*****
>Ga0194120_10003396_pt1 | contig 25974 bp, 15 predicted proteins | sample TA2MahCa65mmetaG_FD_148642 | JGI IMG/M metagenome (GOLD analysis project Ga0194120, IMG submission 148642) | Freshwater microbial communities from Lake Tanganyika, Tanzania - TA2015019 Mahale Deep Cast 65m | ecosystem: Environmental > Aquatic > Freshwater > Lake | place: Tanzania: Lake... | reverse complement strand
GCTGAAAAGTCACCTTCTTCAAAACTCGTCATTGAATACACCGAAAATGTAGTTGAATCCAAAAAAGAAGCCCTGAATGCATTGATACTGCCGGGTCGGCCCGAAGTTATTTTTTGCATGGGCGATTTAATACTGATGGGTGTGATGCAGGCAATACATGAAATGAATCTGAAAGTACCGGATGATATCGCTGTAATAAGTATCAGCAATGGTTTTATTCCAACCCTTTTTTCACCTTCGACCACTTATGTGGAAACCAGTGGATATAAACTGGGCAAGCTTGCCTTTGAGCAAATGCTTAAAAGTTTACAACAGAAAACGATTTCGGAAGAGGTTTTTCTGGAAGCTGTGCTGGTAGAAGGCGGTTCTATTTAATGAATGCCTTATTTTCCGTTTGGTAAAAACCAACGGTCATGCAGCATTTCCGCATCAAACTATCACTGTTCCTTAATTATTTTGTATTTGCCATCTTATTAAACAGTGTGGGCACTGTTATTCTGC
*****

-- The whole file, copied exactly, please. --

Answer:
>Ga0194120_10003396_pt1 | contig 25974 bp, 15 predicted proteins | sample TA2MahCa65mmetaG_FD_148642 | JGI IMG/M metagenome (GOLD analysis project Ga0194120, IMG submission 148642) | Freshwater microbial communities from Lake Tanganyika, Tanzania - TA2015019 Mahale Deep Cast 65m | ecosystem: Environmental > Aquatic > Freshwater > Lake | place: Tanzania: Lake... | reverse complement strand
GCTGAAAAGTCACCTTCTTCAAAACTCGTCATTGAATACACCGAAAATGTAGTTGAATCCAAAAAAGAAGCCCTGAATGCATTGATACTGCCGGGTCGGCCCGAAGTTATTTTTTGCATGGGCGATTTAATACTGATGGGTGTGATGCAGGCAATACATGAAATGAATCTGAAAGTACCGGATGATATCGCTGTAATAAGTATCAGCAATGGTTTTATTCCAACCCTTTTTTCACCTTCGACCACTTATGTGGAAACCAGTGGATATAAACTGGGCAAGCTTGCCTTTGAGCAAATGCTTAAAAGTTTACAACAGAAAACGATTTCGGAAGAGGTTTTTCTGGAAGCTGTGCTGGTAGAAGGCGGTTCTATTTAATGAATGCCTTATTTTCCGTTTGGTAAAAACCAACGGTCATGCAGCATTTCCGCATCAAACTATCACTGTTCCTTAATTATTTTGTATTTGCCATCTTATTAAACAGTGTGGGCACTGTTATTCTGC